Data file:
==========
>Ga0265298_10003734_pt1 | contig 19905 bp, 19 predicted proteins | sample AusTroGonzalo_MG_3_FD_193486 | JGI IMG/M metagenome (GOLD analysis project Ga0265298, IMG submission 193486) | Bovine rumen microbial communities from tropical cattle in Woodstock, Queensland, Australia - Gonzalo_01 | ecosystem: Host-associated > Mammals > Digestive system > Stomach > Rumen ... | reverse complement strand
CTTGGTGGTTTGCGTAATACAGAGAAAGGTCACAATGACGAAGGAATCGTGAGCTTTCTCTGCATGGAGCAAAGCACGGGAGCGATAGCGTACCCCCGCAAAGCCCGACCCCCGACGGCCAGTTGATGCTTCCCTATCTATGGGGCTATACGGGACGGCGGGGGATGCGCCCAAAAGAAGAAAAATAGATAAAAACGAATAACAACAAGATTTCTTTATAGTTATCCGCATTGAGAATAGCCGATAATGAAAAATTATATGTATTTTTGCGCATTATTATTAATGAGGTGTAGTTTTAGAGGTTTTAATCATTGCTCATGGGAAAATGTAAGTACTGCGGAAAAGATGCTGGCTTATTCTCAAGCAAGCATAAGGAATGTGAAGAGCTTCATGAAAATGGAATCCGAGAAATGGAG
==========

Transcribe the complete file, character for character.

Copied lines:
>Ga0265298_10003734_pt1 | contig 19905 bp, 19 predicted proteins | sample AusTroGonzalo_MG_3_FD_193486 | JGI IMG/M metagenome (GOLD analysis project Ga0265298, IMG submission 193486) | Bovine rumen microbial communities from tropical cattle in Woodstock, Queensland, Australia - Gonzalo_01 | ecosystem: Host-associated > Mammals > Digestive system > Stomach > Rumen ... | reverse complement strand
CTTGGTGGTTTGCGTAATACAGAGAAAGGTCACAATGACGAAGGAATCGTGAGCTTTCTCTGCATGGAGCAAAGCACGGGAGCGATAGCGTACCCCCGCAAAGCCCGACCCCCGACGGCCAGTTGATGCTTCCCTATCTATGGGGCTATACGGGACGGCGGGGGATGCGCCCAAAAGAAGAAAAATAGATAAAAACGAATAACAACAAGATTTCTTTATAGTTATCCGCATTGAGAATAGCCGATAATGAAAAATTATATGTATTTTTGCGCATTATTATTAATGAGGTGTAGTTTTAGAGGTTTTAATCATTGCTCATGGGAAAATGTAAGTACTGCGGAAAAGATGCTGGCTTATTCTCAAGCAAGCATAAGGAATGTGAAGAGCTTCATGAAAATGGAATCCGAGAAATGGAG